What I'm trying to say is that I don't seem to have been doing much of the stuff that I really love to do lately - reading, writing, listening to the radio or good music in similarly arcane formats. I don't want to sit in front of a screen for hours after work writing a diary that nobody will ever read. My brain capitulates at the thought anyway, my synapses clog up like chewing gum and the mission is aborted in favour of something altogether more relaxing: "Strictly's on!" the brain cries. "Turn me off for a bit and settle down to watch some shite. You'll feel better afterwards." So since I got to London and started proper work, I've spent every evening doing my best impression of a layabout on the couch, putting off any remotely intellectual, creative or cognitive activities until "tomorrow", which in this context is an abstract time phrase and is guaranteed never to arrive.
I've now let this lie for twenty-four hours and, as unlikely as we all thought, it is now "tomorrow" and, after having spent the evening trying to keep up with my fellow altos at the South London Choir I'm feeling recharged, revitalised and in writing mode. It's not a total transformation, though - the telly is still on in the background. So here goes.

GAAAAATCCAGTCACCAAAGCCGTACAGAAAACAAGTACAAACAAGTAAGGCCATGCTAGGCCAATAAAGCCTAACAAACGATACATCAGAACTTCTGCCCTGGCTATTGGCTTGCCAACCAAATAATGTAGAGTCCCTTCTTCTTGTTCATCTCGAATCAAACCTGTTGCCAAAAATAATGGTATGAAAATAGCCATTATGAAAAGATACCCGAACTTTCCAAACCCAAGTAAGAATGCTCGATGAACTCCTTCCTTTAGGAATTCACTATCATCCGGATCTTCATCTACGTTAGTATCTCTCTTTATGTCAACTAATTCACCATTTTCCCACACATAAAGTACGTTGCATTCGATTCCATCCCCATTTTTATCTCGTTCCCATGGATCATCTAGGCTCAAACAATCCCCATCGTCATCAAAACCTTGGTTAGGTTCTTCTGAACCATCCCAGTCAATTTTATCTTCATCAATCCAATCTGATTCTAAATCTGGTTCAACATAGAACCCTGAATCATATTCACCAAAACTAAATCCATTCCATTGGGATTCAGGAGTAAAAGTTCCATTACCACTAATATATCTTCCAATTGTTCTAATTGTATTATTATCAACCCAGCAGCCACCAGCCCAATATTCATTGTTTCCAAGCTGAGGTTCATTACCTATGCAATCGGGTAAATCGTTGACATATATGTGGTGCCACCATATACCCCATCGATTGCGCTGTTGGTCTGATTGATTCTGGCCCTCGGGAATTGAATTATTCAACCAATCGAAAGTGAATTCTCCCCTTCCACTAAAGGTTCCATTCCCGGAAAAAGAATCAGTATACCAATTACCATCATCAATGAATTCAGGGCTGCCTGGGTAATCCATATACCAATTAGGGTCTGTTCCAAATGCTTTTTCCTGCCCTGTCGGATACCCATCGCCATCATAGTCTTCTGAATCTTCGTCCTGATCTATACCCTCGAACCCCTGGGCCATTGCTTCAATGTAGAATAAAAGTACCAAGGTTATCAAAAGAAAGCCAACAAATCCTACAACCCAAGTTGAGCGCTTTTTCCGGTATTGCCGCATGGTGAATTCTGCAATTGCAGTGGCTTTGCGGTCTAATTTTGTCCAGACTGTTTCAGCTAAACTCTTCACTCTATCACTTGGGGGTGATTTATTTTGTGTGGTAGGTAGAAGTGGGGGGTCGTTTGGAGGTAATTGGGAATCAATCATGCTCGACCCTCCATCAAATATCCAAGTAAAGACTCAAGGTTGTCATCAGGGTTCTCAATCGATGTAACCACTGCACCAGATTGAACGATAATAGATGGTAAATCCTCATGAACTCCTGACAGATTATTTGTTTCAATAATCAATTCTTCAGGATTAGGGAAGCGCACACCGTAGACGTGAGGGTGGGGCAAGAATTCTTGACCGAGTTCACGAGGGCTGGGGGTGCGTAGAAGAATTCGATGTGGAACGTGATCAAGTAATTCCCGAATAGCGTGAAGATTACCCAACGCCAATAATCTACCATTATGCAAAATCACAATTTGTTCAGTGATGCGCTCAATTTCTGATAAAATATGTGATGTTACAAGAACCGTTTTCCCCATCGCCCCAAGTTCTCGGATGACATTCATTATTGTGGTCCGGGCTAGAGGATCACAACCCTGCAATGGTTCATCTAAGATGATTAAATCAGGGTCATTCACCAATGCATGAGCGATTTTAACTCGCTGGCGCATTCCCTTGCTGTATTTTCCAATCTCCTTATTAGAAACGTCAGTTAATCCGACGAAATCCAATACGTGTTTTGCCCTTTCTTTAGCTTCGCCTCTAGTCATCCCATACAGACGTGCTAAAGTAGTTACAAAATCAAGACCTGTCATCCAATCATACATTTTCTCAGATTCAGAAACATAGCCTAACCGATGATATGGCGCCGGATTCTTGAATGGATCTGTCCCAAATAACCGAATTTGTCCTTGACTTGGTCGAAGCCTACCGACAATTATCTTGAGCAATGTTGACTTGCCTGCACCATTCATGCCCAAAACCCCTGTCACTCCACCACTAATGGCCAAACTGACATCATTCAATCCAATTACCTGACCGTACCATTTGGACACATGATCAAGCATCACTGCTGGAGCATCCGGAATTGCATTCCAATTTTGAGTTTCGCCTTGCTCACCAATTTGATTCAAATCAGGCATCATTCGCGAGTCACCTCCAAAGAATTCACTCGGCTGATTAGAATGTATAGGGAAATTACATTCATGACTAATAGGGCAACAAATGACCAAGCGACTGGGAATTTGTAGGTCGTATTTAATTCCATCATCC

Tonight's line up begins with the great Jeanette Winterson, tragically another of my only very recent discoveries. Lighthousekeeping is a delicious salty sea-shanty of a novel. It's like pieces of a long, dark and fragmented story, entwined to form a heartbreaking and beautiful tale about the pain of life and love and making mistakes. Reading this, you feel as though you are perched atop a cliff, the winds blowing a gale, the clank and grind of the beacon a constant companion. I was living in the dark until I read this. Of course, it's also the story of a woman - a woman's woman - a brave cartographer mapping the uncharted waters of herself, her heart and head. She hears stories told, she is carried by the stories, she becomes the storyteller, and finally she turns her life into a story. I loved reading where she ended up. I loved reading how she got there, and was helped along by the tortured, enigmatic Babel Dark. But most of all I loved reading about how she started - in a place called Salts, on the sea, with DogJim and blind Pew for company ("There's always been a Pew at Cape Wrath"). Apprentice to the lighthousekeeper, eternally transmitting, the port in the storm, with a steaming mug of Full Strength Samson in the morning to take away the chill. Ah, home.